It’s no secret that most New Year goals fail – but shifting our focus could help, says Abi Jackson.
Whether you’re calling them New Year resolutions, or simply thinking about things you’d like to achieve this year, January is often a time of setting goals. But it can also be a time of beating ourselves up – when those ambitious targets fall by the wayside and we’ve ‘failed’ by the time February arrives.
Is it possible to make new goals actually stick? Or is there another way of approaching it, so we don’t end up feeling worse than before we started?
Why do you want this?
Coach and podcaster Meg Kissack, founder of The Rebel Rousers (therebelrousers.com) says:
“The thing about setting goals is that it’s about improving your life, not creating another stick to beat yourself with – and it all starts with compassion.
“Any goal needs to be compassionate, flexible and sustainable. You need to meet yourself where you are right now, and stop comparing yourself to where you think you ‘should’ be by now.
“When setting goals, I recommend asking yourself three things,” notes Kissack. “Is this something you actually want, or is it something you feel like you ‘should’ want? How can you do it in the most compassionate way possible? How can you make it sustainable?”
Ditch the wagon
A big reason new year goals ‘fail’ is because we let ourselves believe it’s all or nothing. Either we’re on the wagon, or we’ve fallen off. But life happens. Humans get tired. Someone throws a birthday party and you need a lie-in (we can but dream!). Kissack says:
“Remember, you’re not aiming for massive perfect leaps. You’re aiming for tiny imperfect actions.
“There needs to be some acceptance that there will be times you fall off the wagon and that’s OK – that’s a human thing, not a personal flaw. Sometimes we need to fall off to remember why it mattered to us in the first place, give us the perspective we need to change it to make it work the way we work, or re-evaluate if it was the goal for us in the first place.”
Embrace immediate gains
Dr Ian Taylor, Loughborough University’s senior lecturer in Psychology, says:
“Immediate benefits are much better at motivating than delayed benefits. To get a bit geeky, motivation comes from the benefits, not the behaviours. This means, if your benefits are in the future, then there’ll be little motivation to do the behaviour. But if the benefit is immediate, then its motivational power will be associated with the behaviour.”
Imagine you want to take up a new exercise regime. If your goal is to reach a particular physical change that feels way off in the future, your chances of sticking with that regime are a lot lower than if your focus is simply to enjoy doing the exercise each week. Taylor adds:
“A great immediate benefit of activities like exercise is the mental health boosts it brings.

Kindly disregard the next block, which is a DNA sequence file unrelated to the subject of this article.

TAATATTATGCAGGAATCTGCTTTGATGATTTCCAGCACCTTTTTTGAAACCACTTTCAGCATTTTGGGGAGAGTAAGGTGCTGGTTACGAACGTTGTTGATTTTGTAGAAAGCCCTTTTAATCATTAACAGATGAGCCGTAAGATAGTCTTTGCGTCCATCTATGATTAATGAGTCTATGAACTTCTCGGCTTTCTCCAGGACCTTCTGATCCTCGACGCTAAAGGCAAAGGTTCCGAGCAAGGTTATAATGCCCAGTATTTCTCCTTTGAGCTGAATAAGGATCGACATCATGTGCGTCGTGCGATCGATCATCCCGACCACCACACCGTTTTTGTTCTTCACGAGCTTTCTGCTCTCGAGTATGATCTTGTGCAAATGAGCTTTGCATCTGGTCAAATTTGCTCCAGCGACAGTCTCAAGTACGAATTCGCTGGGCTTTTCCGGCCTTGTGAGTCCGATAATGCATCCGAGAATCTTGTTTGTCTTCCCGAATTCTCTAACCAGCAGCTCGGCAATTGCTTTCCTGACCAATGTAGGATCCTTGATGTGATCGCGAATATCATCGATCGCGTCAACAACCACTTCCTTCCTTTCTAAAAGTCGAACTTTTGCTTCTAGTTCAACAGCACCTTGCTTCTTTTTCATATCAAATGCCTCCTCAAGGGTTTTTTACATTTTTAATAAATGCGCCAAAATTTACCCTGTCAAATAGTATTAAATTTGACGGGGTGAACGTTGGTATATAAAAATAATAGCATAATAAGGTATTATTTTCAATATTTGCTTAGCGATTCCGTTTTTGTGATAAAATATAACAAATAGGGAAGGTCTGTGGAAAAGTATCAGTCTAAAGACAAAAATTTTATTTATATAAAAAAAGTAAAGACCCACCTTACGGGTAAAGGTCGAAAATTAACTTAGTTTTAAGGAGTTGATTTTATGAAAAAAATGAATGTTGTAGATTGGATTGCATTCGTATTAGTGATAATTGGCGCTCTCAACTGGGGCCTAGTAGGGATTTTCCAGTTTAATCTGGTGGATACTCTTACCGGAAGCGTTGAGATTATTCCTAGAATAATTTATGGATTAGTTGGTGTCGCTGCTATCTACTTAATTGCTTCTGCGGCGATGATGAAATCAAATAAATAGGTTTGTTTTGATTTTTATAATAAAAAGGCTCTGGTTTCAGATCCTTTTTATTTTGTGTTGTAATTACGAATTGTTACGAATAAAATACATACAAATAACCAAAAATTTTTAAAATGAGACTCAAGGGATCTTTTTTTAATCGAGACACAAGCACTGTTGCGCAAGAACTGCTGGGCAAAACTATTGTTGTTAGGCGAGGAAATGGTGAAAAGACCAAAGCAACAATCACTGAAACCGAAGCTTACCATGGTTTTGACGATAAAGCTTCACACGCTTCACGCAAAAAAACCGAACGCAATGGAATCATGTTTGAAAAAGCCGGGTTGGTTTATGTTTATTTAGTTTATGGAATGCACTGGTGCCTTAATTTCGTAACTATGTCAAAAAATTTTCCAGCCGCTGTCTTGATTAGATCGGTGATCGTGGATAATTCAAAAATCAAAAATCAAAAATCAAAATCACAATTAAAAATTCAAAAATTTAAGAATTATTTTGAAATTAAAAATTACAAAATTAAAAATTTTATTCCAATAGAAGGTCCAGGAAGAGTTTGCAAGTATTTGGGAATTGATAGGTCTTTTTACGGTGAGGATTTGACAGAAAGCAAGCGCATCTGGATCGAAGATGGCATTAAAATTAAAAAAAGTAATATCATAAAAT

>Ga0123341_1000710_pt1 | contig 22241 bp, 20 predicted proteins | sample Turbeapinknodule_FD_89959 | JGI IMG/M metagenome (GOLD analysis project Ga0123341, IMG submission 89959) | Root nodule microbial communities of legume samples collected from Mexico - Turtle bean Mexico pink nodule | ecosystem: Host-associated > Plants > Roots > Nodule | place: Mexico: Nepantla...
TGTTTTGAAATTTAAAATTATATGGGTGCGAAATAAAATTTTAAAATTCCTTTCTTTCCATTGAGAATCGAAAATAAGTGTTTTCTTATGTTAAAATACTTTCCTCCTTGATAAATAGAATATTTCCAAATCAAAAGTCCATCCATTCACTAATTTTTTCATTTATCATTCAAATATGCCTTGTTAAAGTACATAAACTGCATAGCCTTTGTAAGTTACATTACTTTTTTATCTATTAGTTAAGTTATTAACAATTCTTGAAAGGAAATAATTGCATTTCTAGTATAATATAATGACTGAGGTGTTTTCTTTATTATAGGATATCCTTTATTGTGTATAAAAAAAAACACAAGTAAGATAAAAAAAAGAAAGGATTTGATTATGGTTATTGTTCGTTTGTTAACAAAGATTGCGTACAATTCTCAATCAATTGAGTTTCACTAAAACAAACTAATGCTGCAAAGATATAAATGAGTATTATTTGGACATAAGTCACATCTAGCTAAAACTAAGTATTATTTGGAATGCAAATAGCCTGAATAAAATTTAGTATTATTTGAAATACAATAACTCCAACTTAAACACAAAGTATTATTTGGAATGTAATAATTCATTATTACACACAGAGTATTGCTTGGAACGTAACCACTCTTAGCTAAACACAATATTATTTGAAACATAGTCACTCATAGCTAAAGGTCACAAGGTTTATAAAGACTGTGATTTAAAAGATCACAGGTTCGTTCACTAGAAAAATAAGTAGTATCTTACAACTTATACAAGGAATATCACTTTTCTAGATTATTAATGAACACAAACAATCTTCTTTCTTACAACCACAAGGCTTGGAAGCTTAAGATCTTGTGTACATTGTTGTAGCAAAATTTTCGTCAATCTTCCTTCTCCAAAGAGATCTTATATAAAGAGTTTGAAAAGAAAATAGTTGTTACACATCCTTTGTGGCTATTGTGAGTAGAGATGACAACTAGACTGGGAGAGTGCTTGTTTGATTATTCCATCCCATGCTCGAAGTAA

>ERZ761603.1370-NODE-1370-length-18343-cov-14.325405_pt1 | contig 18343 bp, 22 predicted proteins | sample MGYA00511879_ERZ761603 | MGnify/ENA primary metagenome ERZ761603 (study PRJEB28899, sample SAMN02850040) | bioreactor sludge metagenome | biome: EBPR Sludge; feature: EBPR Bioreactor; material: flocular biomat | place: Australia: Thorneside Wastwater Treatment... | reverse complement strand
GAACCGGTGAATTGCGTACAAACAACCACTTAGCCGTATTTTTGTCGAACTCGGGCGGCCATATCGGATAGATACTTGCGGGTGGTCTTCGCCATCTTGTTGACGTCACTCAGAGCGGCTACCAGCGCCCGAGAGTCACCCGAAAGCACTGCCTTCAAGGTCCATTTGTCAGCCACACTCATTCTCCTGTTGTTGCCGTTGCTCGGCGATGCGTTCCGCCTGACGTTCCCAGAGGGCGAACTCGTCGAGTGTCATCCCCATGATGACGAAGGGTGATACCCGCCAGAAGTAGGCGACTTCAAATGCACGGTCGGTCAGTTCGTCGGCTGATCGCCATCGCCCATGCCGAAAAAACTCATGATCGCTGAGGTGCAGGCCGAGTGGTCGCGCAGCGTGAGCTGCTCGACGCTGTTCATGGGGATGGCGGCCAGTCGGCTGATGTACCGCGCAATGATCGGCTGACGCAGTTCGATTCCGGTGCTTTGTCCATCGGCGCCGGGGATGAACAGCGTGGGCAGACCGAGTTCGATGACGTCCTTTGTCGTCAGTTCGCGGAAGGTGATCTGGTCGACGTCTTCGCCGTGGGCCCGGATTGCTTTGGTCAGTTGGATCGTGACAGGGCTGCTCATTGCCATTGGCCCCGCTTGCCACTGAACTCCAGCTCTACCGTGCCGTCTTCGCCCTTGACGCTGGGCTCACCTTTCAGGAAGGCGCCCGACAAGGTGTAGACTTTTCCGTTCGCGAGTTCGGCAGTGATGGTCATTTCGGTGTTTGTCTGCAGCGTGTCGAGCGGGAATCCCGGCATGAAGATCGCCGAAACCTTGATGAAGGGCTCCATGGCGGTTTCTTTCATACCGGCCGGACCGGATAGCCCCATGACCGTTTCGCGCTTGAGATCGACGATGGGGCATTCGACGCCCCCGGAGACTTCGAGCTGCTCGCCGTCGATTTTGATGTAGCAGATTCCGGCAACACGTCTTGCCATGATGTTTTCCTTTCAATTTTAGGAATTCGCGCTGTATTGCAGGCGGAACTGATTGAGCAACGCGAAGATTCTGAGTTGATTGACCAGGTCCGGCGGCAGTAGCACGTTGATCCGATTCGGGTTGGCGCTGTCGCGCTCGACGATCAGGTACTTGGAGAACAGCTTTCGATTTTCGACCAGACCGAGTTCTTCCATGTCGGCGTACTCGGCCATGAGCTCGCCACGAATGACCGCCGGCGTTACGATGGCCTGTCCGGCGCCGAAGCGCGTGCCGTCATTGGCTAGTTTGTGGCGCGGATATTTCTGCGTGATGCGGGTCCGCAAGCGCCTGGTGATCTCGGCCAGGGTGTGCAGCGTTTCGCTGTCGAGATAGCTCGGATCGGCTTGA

“However, this motivational principle applies to any new behaviour. Focus on immediate benefits to stay motivated.”
Build on this further by celebrating your wins along the way – rather than fixating on some daunting, far-off target – even if that’s just doing a week without scrolling Instagram in bed, or running a kilometre without stopping. Mind and body coach Kim Raine (kimrainecoaching.com) says:
“Celebrating your wins, no matter how small, is a proven way to create a more motivated mindset. Every time you give yourself credit, the pride you feel releases a small hit of dopamine, which makes us feel good.
“We love feeling good and want to feel more of it more often, hence there is more chance of us repeating the action. This is why ticking tasks off a list feels so good – it gives us a sense of achievement. Try and recognise each time you complete a task or action.”
‘Be’ your goals
“Motivation can sometimes be a bit abstract and hard to describe, however, we all have a robust type of motivation inside us. Our identity is one of the best motivations that exist, because we all find expressing our identity very easy,” says Dr Taylor.
“Someone who considers themselves to be an ‘exerciser’ doesn’t find it difficult to engage in exercise. Someone who identifies with being ‘healthy’ finds it very easy to [eat healthily].”
He suggests focusing on ‘being’ our goals, rather than goals as something we ‘do’ or ‘have’. So if your goal is to write a novel or paint more, think of yourself as ‘being’ a writer or an artist.
“Think about who you want to ‘be’ and work out how to do that. After a while, these types of goals become much easier to sustain,” says Taylor.
Does it have to feel so hard?
Trying to transform into some sort of ultra-disciplined ninja? If it feels too hard, maybe it is.
“Humans dislike effort in most circumstances,” says Dr Taylor. “Many people think goals should be challenging. However, in the beginning of trying a new behaviour or hobby, the opposite is true. Neuroscience research tells us the feeling of effort isn’t very pleasant, and humans are predisposed to avoid things that aren’t pleasant.
“When individuals have developed confidence and skills in their new chosen behaviour, then this avoidance of effort can be overridden. But in the beginning, it’s best to take things easy.”
“This principle can also be used when planning to do an activity. Make it as easy as possible by making all decisions ahead of time. Pack your equipment, so you don’t have to find it, choose a place that’s easy to get to. All these things minimise the effort required.”